In a Democracy Now! special, we spend the hour with StoryCorps founder Dave Isay, discussing his new book, “Callings: The Purpose and Passion of Work.” Over the last 12 years, StoryCorps has gathered the largest single collection of human voices. In 2003, the first StoryCorps recording booth opened in New York City’s Grand Central Station. Since then, a quarter of a million of people have recorded interviews with their loved ones through StoryCorps. The new book is a remarkable collection of stories from the heart of the American workforce: teachers, social workers, public defenders, deli workers, plant supervisors and beyond. They include stories by dreamers, healers, philosophers and groundbreakers. “This is kind of a radical book,” Isay says. “There’s no billionaires, there’s no millionaires, there’s no celebrities, there’s no professional athletes, but to me these are really the stories of work that matter.”
NERMEEN SHAIKH: This is Democracy Now!, democracynow.org, The War and Peace Report. I’m Nermeen Shaikh. In a Democracy Now! special, we spend the remainder of the hour looking at StoryCorps founder Dave Isay’s new book, Callings: The Purpose and Passion of Work. Over the last 12 years, StoryCorps has gathered the largest single collection of human voices. In 2003, the first StoryCorps recording booth opened in New York City’s Grand Central Station. Since then, a quarter of a million of people have recorded interviews with their loved ones through StoryCorps.
The new book is a remarkable collection of stories from the heart of the American workforce—teachers, social workers, public defenders, deli workers, plant supervisors and beyond. They include stories by dreamers, healers, philosophers and groundbreakers. Amy Goodman and I interviewed Dave Isay last month. Let’s turn to one of the stories featured in the book, the story of English teacher Ayodeji Ogunniyi. Speaking to StoryCorps, he explains how the murder of his father inspired him to become a teacher. He now mentors students with backgrounds similar to those of his father’s killers.
AYODEJI OGUNNIYI: Eleven o’clock that night, the knock came. They told us that our father was found in an alley and he was murdered. I remember yelling “No!” really loud. And my brother was going haywire, and he punched a hole in the wall. And then my mother just—she started to pull her hair, and she scratched her face. They found the murderers in four days. They were 18, 19 and 22. I was angry. I was very, very angry. I didn’t want to retaliate. I just wanted to just ask them why. What happens to a person, where do they get lost, to become murderers?
So, you know, at the time, I was tutoring at an after-school program for some extra money, and these kids came from the same conditions that the people that murdered my father came from. A student came to the after-school program, was probably around 16 years old. We were doing something where everyone had to read out loud. He stormed out the classroom, and I went out to talk to him. And he just broke down. He said, “It’s hard for me to read.” There are many people that cry because they’re hurt, they’ve been neglected, but to cry because you couldn’t read, that spoke volumes to me. So, we got him in some other programs, and he started to read, and it just was like this gift that money can’t buy for him. And by me giving that to him, I totally forgot about the pain of the murder, and I wanted to continue to give more of what I had, to heal. It just dawned on me. Everybody at some point sits in a classroom. That could be the foundation for everything else. So, that’s when I said that whatever happened to my father is not going to be in vain: I’m going to follow my heart and become a teacher.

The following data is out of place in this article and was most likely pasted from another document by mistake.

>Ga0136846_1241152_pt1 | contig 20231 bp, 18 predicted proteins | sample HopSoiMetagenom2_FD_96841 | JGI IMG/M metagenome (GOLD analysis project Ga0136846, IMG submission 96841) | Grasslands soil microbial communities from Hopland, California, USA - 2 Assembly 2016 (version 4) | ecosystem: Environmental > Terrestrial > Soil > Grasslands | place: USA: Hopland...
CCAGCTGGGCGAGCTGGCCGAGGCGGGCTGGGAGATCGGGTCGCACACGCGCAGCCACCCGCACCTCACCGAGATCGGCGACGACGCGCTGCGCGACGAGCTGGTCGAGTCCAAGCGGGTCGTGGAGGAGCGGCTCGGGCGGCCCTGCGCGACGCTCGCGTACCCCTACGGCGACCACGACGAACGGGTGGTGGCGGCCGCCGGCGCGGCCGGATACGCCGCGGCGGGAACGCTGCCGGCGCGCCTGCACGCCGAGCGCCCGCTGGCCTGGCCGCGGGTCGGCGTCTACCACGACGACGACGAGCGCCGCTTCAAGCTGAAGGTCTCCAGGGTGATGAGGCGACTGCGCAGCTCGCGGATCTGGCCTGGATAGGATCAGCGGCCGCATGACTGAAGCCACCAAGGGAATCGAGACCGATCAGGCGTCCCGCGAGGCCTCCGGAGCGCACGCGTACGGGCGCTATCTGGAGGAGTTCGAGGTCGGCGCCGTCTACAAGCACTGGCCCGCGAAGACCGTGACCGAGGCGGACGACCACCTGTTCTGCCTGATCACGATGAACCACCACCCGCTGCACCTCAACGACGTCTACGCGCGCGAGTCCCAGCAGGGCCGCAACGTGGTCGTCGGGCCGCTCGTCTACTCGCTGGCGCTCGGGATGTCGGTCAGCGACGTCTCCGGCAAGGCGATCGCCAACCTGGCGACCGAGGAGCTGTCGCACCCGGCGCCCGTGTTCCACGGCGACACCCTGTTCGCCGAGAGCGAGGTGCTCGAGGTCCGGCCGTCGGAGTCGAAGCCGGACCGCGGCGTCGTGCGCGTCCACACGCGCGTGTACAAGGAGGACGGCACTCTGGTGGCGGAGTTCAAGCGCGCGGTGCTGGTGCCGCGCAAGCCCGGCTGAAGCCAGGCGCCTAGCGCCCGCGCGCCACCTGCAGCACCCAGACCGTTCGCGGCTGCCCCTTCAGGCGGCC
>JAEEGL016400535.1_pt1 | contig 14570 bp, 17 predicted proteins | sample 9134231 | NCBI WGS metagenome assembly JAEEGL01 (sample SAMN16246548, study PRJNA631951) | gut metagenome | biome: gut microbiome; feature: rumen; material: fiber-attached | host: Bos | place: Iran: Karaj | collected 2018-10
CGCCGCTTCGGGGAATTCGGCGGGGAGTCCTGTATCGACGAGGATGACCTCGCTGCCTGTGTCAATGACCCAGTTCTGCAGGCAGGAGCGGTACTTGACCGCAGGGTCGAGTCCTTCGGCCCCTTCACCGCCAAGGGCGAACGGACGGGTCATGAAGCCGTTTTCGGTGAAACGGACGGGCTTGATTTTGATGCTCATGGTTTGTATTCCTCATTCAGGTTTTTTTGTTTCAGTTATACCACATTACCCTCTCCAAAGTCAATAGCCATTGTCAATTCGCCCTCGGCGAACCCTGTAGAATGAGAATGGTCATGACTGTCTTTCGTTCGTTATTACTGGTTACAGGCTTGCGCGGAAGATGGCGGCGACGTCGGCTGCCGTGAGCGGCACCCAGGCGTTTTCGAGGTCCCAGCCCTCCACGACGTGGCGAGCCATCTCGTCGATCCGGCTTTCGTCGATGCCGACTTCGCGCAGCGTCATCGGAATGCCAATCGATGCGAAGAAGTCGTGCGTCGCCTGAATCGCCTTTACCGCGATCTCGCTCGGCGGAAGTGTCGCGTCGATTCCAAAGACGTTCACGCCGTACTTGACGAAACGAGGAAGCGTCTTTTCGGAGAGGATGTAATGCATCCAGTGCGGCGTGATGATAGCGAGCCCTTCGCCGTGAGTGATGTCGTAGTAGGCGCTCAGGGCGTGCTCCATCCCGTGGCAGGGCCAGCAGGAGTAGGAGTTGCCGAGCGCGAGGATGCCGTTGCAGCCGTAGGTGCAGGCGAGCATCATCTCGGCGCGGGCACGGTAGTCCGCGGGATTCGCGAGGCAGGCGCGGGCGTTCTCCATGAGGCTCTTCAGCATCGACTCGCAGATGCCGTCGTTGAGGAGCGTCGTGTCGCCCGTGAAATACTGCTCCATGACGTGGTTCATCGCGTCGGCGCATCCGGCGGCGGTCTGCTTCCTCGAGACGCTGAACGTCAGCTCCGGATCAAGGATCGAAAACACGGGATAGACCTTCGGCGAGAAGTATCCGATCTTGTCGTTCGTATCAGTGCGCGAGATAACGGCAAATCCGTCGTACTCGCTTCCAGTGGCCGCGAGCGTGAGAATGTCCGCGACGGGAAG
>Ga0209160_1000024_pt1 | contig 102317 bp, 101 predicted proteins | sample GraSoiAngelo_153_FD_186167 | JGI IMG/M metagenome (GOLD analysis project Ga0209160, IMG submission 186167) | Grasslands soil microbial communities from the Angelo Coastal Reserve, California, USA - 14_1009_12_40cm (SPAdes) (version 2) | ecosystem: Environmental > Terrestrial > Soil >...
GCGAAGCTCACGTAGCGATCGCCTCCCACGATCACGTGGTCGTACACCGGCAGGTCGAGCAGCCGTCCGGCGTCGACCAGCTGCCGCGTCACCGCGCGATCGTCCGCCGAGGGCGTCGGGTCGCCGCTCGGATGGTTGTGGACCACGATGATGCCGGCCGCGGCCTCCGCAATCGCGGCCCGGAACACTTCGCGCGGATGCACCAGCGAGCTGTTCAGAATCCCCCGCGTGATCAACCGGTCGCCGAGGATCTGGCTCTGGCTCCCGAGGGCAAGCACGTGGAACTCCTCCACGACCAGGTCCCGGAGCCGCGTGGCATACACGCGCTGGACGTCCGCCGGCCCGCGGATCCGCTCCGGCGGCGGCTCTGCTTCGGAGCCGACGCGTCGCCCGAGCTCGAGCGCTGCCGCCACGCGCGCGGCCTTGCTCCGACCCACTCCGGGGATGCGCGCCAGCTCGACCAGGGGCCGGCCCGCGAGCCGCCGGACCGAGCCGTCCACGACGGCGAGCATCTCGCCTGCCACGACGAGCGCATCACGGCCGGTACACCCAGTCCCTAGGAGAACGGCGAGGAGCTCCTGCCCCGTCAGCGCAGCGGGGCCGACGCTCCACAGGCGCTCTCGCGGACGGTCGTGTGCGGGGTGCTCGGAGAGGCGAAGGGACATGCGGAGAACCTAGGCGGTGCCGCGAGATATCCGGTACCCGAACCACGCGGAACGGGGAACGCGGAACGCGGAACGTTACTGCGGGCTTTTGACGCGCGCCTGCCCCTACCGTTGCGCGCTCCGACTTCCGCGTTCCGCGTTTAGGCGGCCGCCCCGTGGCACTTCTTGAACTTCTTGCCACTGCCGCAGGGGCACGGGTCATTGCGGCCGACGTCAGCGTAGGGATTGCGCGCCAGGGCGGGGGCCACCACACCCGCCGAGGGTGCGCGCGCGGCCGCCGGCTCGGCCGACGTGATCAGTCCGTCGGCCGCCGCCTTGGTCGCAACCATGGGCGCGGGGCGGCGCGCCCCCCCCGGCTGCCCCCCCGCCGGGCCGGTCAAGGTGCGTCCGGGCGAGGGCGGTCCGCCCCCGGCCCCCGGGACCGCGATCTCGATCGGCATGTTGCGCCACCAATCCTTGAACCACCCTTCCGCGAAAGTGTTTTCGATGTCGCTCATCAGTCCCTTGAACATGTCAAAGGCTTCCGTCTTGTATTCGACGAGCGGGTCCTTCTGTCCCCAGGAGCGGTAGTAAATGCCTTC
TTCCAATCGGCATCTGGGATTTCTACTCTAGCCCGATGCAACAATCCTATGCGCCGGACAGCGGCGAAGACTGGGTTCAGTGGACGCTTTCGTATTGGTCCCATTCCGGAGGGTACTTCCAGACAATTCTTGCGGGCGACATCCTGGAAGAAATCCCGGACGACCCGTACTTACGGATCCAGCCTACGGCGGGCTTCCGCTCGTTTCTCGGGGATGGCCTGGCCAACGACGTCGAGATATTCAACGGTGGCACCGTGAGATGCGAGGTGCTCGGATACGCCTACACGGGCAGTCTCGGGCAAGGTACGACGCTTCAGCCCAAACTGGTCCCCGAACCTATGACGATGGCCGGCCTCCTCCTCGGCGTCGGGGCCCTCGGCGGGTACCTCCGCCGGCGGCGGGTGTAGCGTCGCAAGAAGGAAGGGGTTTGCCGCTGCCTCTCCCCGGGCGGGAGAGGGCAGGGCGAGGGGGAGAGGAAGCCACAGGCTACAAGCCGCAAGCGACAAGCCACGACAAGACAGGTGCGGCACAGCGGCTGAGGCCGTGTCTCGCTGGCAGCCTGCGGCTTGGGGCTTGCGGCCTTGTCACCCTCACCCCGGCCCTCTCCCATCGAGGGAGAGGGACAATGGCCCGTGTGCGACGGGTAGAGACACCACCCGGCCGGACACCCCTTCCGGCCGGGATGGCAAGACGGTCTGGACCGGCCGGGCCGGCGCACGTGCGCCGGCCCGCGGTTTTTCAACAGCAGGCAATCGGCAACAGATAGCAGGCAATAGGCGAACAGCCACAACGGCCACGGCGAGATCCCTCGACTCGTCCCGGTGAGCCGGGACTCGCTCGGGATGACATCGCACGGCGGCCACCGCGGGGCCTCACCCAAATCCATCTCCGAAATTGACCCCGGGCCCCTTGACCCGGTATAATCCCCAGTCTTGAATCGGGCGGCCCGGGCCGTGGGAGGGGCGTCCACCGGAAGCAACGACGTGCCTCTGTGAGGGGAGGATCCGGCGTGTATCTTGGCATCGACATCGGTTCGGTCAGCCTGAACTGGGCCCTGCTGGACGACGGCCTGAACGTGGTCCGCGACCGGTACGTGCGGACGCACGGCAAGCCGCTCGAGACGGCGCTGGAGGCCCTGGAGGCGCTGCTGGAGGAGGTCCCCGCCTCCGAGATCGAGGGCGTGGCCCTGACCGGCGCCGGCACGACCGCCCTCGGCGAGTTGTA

AMY GOODMAN: That was Ayodeji Ogunniyi, an English teacher, just one of the 53 stories featured in StoryCorps founder Dave Isay’s new book, nearly half of which have never been heard or broadcast before. The book’s title, Callings: The Purpose and Passion of Work. Welcome to Democracy Now!
DAVE ISAY: Hi, Amy.
AMY GOODMAN: It’s great to have you with us, Dave.
DAVE ISAY: Great to be here.
AMY GOODMAN: So, talk about what you’re doing with this project.
DAVE ISAY: Sure. So—and in that clip, I should say, Ayodeji—a couple things. One is that he was actually headed to medical school when this happened, and his dad, who was cab driver, was murdered. And it’s one of those moments where—kind of like the moment when I came into radio with—when you and I met for the first time. One of those moments where, boom, he knew this was what he was meant to do with the rest of his life. And he changed. He decided not to become a doctor, but to become a teacher. And he’s still teaching in the Chicago Public Schools. An amazing person. And he was talking to a loved one, as everybody who does at StoryCorps. We’ve done about—in the last 12 years, about 70,000 interviews across America, two people coming to talk about what’s important in their lives. And a lot of these stories are talk about work. And what this book is, is a love letter to people—teachers, nurses, as you said, social workers—people who don’t get the credit they deserve.
AMY GOODMAN: But explain, before we play more of them—
DAVE ISAY: Yes, sure.
AMY GOODMAN: —how people talk to each other and what this project you started, so many years ago, that’s become the largest oral history project in the United States, StoryCorps, is.